Beltway politics and palace intrigue tend to dominate Washington, D.C.’s headlines, often overshadowing the District’s thriving culture scene. Georgetown University’s own status as an epicenter of politics and international relations often results in a strong emphasis being placed on the school’s government and foreign policy programs, leaving its literary program overlooked.
Still, the university’s English department is thriving: The English major is one of the most popular academic programs on campus and is consistently considered one of the best English programs in the country, coming in second place in USA Today’s 2017 ranking.
Bolstering this large academic program is a lively network of clubs, groups and organizations dedicated to fostering the creative talents of writers and poets — both faculty and students — who consider Georgetown home.
The Drive for Diversity
Before 1995, Georgetown’s English curriculum focused on the past and was heavily skewed toward white, male authors.
With pressure from both students and faculty, Georgetown’s English department revised its course requirements to give English majors greater freedom in studying authors and topics that interested them personally, rather than restrict them to studying two of the three eminent English authors: Geoffrey Chaucer, John Milton and William Shakespeare.
Among the drivers of the change was Henry Schwarz, a writer and professor in the English department since 1991. Along with students, Schwarz saw the need for a more diverse, well-rounded curriculum.
“There was no historical requirement because everything was historical,” Schwarz said in an interview with The Hoya. “English was taught as the language of the past. It was not what was happening to us in the present.”
Instead of focusing primarily on texts written by traditional male authors like Chaucer, Milton and Shakespeare, English students could finally study female, black, Latinx and LGBTQ authors as well as literature from around the world.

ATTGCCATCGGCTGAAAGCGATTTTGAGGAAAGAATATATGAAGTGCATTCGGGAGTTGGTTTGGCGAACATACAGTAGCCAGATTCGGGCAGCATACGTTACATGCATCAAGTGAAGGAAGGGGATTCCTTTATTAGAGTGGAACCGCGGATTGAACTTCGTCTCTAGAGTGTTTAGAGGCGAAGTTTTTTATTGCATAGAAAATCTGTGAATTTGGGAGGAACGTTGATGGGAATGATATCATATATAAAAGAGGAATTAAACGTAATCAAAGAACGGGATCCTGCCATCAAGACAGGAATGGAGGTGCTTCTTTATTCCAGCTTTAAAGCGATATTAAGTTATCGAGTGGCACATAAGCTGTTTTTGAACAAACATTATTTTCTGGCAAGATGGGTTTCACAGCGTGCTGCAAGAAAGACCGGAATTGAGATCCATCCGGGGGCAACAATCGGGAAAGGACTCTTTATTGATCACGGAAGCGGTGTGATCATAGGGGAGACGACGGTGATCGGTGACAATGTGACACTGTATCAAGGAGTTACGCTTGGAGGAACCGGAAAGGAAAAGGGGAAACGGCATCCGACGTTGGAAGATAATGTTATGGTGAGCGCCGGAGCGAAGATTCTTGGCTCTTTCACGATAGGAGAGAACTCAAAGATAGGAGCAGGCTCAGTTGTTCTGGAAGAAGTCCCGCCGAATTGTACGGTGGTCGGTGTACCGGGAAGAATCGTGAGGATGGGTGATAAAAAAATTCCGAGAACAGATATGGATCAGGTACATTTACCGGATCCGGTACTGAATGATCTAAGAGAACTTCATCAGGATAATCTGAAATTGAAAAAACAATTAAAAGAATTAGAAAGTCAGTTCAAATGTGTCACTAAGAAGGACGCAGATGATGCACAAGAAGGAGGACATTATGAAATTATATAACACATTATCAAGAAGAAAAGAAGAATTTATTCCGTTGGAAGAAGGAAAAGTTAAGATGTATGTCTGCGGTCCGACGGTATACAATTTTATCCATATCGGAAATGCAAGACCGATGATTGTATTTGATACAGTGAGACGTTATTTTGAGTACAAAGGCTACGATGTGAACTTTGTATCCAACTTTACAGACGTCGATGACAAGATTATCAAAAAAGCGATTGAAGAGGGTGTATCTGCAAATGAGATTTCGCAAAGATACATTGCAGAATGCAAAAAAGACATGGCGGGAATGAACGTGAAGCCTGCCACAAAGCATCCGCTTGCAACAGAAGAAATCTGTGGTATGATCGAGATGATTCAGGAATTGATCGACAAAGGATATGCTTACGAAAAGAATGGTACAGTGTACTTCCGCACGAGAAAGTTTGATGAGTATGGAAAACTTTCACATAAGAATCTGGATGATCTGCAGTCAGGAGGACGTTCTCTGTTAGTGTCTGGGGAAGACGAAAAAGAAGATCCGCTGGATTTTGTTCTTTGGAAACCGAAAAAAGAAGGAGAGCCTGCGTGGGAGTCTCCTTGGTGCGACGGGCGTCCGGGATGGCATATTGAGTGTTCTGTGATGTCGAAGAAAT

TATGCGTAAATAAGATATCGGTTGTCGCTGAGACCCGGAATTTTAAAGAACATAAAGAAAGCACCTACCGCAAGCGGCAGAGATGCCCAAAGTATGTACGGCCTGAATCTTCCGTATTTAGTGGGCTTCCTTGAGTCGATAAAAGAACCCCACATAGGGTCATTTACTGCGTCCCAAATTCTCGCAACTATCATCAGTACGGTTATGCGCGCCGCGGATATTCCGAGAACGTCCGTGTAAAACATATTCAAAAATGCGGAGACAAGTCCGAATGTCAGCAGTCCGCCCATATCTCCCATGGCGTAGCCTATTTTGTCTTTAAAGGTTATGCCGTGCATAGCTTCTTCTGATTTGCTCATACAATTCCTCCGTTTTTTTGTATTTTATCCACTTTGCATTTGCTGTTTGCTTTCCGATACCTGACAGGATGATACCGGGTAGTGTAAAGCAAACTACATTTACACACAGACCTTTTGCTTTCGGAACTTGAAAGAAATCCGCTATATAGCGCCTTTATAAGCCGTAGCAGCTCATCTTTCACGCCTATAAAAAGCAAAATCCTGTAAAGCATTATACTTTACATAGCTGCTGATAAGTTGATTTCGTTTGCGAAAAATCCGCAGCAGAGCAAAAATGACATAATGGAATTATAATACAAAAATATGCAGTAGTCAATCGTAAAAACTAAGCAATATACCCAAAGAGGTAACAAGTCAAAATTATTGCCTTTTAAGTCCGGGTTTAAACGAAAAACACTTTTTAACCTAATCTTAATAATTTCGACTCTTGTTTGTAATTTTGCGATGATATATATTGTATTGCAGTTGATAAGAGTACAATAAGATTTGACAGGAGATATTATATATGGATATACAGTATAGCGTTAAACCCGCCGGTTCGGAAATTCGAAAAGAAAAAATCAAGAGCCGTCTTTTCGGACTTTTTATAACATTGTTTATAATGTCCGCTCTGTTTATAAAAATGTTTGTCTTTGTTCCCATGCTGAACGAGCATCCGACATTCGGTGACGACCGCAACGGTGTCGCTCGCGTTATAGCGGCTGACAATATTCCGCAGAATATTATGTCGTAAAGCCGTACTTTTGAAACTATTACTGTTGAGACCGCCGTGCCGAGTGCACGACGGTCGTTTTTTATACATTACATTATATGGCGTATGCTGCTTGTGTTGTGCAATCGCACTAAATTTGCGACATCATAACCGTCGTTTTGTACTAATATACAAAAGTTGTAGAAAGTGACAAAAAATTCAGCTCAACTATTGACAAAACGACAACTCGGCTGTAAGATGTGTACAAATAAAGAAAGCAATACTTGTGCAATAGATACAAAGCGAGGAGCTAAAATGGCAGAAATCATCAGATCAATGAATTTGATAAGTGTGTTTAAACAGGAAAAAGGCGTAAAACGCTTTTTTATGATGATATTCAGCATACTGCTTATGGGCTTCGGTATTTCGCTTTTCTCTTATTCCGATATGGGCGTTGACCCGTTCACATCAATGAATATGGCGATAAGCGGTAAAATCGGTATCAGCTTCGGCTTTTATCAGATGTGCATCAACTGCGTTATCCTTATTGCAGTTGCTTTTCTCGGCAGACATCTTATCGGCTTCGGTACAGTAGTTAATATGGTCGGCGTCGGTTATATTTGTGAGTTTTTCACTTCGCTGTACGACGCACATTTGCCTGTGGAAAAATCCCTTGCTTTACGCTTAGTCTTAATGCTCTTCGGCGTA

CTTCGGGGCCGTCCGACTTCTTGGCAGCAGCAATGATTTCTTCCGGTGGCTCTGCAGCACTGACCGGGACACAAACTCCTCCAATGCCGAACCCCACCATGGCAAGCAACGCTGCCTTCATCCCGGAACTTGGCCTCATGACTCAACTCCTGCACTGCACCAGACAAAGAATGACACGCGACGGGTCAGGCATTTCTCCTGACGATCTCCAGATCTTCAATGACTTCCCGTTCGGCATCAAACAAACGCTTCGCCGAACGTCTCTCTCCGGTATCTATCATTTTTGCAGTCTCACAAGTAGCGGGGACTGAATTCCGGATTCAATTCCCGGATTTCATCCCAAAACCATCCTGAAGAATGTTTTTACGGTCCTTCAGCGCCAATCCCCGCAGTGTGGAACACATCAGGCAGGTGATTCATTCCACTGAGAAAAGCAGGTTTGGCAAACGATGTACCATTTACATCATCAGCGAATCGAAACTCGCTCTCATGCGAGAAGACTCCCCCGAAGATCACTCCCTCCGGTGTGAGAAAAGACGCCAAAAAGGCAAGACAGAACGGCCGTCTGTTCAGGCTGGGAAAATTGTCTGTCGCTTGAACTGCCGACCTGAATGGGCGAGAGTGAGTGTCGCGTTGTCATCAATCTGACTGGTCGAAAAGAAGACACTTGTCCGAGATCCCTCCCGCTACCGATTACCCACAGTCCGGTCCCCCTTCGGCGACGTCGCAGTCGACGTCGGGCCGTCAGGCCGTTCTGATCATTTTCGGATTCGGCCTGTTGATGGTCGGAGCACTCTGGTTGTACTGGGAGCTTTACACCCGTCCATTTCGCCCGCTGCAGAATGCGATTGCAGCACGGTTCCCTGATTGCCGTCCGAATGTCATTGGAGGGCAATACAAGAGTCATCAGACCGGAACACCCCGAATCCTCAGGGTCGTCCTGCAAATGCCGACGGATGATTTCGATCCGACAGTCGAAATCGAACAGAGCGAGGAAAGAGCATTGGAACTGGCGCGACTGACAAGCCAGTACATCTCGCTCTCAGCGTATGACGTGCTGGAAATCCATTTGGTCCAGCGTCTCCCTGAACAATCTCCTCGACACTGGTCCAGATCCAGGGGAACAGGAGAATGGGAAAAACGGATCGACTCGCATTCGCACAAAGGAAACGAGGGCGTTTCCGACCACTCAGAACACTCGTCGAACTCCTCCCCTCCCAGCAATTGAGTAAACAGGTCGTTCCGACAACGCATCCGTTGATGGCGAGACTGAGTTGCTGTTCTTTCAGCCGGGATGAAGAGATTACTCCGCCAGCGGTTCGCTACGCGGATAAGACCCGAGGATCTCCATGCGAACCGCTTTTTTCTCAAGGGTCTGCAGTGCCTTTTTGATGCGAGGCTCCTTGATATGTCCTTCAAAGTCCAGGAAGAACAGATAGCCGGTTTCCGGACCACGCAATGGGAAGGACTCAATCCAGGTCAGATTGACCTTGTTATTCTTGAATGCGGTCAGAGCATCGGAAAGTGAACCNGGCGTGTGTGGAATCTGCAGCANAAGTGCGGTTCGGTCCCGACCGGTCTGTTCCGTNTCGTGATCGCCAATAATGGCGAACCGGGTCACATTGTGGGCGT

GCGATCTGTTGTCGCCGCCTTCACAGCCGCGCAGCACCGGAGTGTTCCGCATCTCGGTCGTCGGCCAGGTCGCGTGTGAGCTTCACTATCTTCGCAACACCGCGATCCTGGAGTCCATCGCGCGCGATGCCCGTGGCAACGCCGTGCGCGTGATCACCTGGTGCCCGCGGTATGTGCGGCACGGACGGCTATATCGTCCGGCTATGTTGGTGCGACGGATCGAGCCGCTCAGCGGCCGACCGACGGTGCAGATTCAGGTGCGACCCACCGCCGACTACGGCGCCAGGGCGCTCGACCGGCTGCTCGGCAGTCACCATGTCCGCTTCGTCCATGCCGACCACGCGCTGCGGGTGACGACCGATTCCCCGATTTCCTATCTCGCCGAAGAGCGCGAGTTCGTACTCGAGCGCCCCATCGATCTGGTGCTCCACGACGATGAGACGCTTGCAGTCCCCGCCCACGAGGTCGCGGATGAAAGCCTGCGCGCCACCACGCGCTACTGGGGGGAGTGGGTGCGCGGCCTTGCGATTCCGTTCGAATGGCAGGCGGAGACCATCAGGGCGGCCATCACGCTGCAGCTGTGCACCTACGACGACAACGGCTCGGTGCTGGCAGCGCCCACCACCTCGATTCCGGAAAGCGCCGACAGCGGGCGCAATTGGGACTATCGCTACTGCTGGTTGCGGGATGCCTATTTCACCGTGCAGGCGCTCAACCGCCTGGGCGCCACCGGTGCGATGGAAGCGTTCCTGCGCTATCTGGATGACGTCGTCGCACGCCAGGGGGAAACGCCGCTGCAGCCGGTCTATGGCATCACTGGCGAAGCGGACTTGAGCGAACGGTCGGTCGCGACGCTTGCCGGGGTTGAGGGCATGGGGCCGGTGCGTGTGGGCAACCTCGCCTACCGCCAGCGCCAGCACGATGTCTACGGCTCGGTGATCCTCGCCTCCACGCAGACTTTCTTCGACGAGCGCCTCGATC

“Social tendencies were pouring into the kinds of books that students wanted to read and the way that they wanted to see themselves represented as university students,” Schwarz said.
While many applauded the move toward multiculturalism, a conservative petition signed by 150 students said Georgetown was “killing” Shakespeare, according to a 1995 The New York Times article. One opponent was Alexander Hertzberg, the editor of the conservative publication, The Georgetown Academy. At a meeting with students and faculty members in November 1995, Hertzberg argued that the curriculum change would have detrimental long-term effects.
“It’s OK to have a progressive literature department,” Mr. Hertzberg said. “But then people would have to graduate from Georgetown with a degree in progressive literature and deal with the consequences of that.”
Other opponents to the curriculum changes were Lynn Cheney, vice president Dick Cheney’s wife, and Georgetown alumnus William Blatty (CAS ’50), author of “The Exorcist.”
“Those two movements came to a head in the mid ’90s: the young people wanting a change and the old people digging their feet,” Schwarz said. “The Georgetown English department in the nation’s capital happened to be right in the middle of that for a brief period of time.”
The curriculum change was supported by the English department’s faculty four to one, leading the change to be implementerd in 1996. Since then, the English curriculum has continued to evolve by giving students more flexibility in choosing their academic paths, enabling their creativity to truly take flight.
A Creative Curriculum
After realizing the English department lacked a creative outlet for students of all areas of study, poet and English professor David Gewanter helped initiate the creative writing minor in 2016. He now serves as the program’s director. Before its implementation, imaginative students could only take one creative writing course.
“Writing a piece that really matters to you and to others may take longer than a semester, longer than a regular writing assignment,” Gewanter said.
Capped at 20 students per year, the six-course minor is designed to be interdisciplinary and moves from an introductory genre course through a series of genre workshops. Because it builds on the English department’s pre-existing courses, the minor is not available to English majors, but it offers students from all disciplines a chance to put their ideas to paper and to revisit and improve their writing portfolios.